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Problems with Irish GDP measurement could arise in US and other major economies

about 9 hours ago

John FitzGerald

The European Central Bank headquarters in Frankfurt. Photograph: Bernd Kammerer/AP Photo




When the economist Paul Krugman referred to the latest Irish national accounts figures as “Leprechaun economics” he was missing the real story. The new framework for measuring output worldwide was developed by the United Nations down the road from him in Manhattan and these new rules affect not only the official measure of Irish gross domestic product (GDP) but also how overall European Union GDP is calculated.

As Eurostat has implemented the new UN framework, Ireland’s Central Statistics Office was obliged to apply it. However, the revised statistical framework has not yet been implemented by the United States and many other leading economies, though they may do so in future.

The revised methodology means activity redomiciled to Ireland by one or two very large firms has increased measured Irish GDP by about 20 per cent in 2015, and euro-area GDP by 0.4 per cent. The underlying economic activity behind the apparent shift in GDP takes place in China or other low-cost manufacturing countries – neither Ireland nor Europe has seen a real change in output, just a change in where the legal ownership of the output is located.

Euro-area fiscal policy

The consequences of the headline rise in EU GDP is probably the more interesting aspect of the story. If these numbers were to be taken at face value, that would suggest the euro-area economy was performing better than expected and, therefore, the European Central Bank should consider tightening its monetary policy stance. It would also suggest euro-area fiscal policy does not need to be relaxed, as the EU economy is now operating closer to capacity.

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What is leprechaun economics?

The term was coined by US economist Paul Krugman in July 2016 following the publication of growth figures by the Central Statistics Office. It had revised Ireland’s growth up to 26% for 2015, prompting Krugman to tweet: “Leprechaun economics: Ireland reports 26 per cent growth! But it doesn’t make sense. Why are these in GDP?”

The figures appeared to have been affected by a one-off factors including activity in the aircraft leasing sector and restructuring by multinationals involving the movement of patents.

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However, we know that this addition to euro-area GDP does not signify higher real growth. As a result, I am sure the ECB will ignore this change and will not be diverted from implementing its current policies. For the European Commission, charged with implementing EU fiscal rules, the situation is more complex. It too now knows that this addition to EU growth is an illusion and that it should not require an alteration in the fiscal stance for the euro area. However, because the commission is governed by rules based on the latest version of the national accounts, it will be more difficult for it to apply common sense. In the case of Ireland, it will face a particularly acute choice between the rules, strictly applied, and sensible economics.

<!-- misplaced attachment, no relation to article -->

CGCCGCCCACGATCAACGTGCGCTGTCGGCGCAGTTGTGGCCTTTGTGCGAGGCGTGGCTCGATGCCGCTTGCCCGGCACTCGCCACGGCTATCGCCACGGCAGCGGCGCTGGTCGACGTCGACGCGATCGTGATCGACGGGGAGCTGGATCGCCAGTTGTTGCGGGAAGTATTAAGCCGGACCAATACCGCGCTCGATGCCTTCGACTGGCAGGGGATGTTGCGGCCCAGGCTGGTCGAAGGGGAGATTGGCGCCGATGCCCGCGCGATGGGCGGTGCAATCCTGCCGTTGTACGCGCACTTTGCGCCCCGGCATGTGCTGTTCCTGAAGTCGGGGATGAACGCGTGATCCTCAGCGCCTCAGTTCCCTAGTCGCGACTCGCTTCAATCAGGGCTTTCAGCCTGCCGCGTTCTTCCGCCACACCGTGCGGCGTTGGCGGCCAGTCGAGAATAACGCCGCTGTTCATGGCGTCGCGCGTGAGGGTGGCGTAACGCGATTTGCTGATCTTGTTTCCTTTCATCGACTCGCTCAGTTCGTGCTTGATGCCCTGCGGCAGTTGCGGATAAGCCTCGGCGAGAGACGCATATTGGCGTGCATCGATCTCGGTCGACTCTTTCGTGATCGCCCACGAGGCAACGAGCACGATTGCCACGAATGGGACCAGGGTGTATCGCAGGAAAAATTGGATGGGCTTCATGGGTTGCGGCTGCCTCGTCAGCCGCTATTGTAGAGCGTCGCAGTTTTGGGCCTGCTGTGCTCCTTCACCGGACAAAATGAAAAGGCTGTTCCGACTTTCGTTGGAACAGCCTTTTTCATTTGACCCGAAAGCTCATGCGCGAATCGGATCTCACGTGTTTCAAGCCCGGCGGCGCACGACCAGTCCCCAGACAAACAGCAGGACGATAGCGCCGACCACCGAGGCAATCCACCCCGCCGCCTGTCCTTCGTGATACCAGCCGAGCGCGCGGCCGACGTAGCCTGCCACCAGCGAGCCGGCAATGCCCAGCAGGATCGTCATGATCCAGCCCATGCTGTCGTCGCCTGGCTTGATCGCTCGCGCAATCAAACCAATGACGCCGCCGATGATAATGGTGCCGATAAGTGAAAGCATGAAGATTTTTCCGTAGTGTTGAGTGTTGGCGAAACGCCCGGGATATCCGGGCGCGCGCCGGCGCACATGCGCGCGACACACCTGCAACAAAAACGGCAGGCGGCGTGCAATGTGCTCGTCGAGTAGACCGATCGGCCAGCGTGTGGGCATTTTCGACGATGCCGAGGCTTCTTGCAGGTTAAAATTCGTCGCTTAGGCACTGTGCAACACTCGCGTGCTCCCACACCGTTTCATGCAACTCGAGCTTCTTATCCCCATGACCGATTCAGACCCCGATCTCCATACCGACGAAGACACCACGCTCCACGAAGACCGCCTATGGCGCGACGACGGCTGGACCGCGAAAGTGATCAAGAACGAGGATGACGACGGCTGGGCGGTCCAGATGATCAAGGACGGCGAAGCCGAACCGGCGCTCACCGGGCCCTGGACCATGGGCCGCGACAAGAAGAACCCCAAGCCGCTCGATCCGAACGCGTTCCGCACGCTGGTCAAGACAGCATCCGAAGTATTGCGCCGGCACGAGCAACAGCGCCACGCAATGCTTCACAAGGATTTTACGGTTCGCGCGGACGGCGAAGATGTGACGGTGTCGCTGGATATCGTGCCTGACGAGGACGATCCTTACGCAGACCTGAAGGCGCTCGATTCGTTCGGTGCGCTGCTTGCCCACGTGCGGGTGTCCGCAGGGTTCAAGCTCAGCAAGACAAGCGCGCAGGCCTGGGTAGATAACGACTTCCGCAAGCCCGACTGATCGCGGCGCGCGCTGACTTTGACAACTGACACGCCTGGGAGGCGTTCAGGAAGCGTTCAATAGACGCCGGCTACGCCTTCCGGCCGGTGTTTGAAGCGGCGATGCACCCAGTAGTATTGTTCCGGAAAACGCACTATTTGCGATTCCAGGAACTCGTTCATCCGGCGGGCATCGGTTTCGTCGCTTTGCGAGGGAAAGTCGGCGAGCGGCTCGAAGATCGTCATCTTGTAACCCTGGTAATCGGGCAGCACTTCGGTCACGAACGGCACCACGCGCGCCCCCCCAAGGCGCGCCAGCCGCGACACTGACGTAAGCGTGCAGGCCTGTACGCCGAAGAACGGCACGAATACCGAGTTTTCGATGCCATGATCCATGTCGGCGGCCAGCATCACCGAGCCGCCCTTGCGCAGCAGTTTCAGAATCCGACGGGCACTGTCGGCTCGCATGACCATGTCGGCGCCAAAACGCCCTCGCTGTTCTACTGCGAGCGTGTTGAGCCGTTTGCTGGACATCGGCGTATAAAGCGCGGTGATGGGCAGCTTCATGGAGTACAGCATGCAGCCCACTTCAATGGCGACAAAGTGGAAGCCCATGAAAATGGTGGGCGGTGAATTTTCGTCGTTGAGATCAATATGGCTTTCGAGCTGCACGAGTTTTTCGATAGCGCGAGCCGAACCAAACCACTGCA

While the effects of this change in the national accounts for the EU are clear, the effects on global output are more uncertain. The relocation of activity to Ireland (and the EU), probably by US firms, was equivalent to 0.25 per cent of US GDP. Such a change in US GDP could also have had implications for US fiscal and monetary policy.

However, as the US has, so far, not implemented the new UN rules its accounts have not been affected to date.

In fact, the firms concerned may have relocated from a tax haven where they paid little or no tax and where the relevant country’s national accounts did not record their activity at all. In that case the relocation resulted in an increase in measured world GDP of about 0.1 per cent in 2015.

While, as is now well known, the decision to revise the national accounting treatment of key global firms has given rise to very strange results, there was a certain logic to the new framework. It was designed to ensure that all activity by such firms is recorded somewhere in the world. If applied consistently across the world it would achieve this objective. However, a cost of such consistency is that the results may not provide sensible time-series information for individual economies.

Corporate tax increase

However, if we were still using the old statistical approach then the national accounts for 2015 would have shown a big increase in corporate taxation with a limited change in the relevant tax base – profits – which would also have looked very strange. Because of the new approach to measuring GDP, profits in Ireland, as shown in the national accounts, are now very close to the actual tax base used in determining corporate taxation, which is at least one advantage of the new statistical treatment.

What all this highlights is that the latest problem with the Irish national accounts affects the EU and, potentially, other major economies such as the US. It also shows that, because of globalisation, finding a better set of accounting rules that will provide sensible and robust measures of economic activity in Ireland, the EU and the rest of the world will not be an easy task.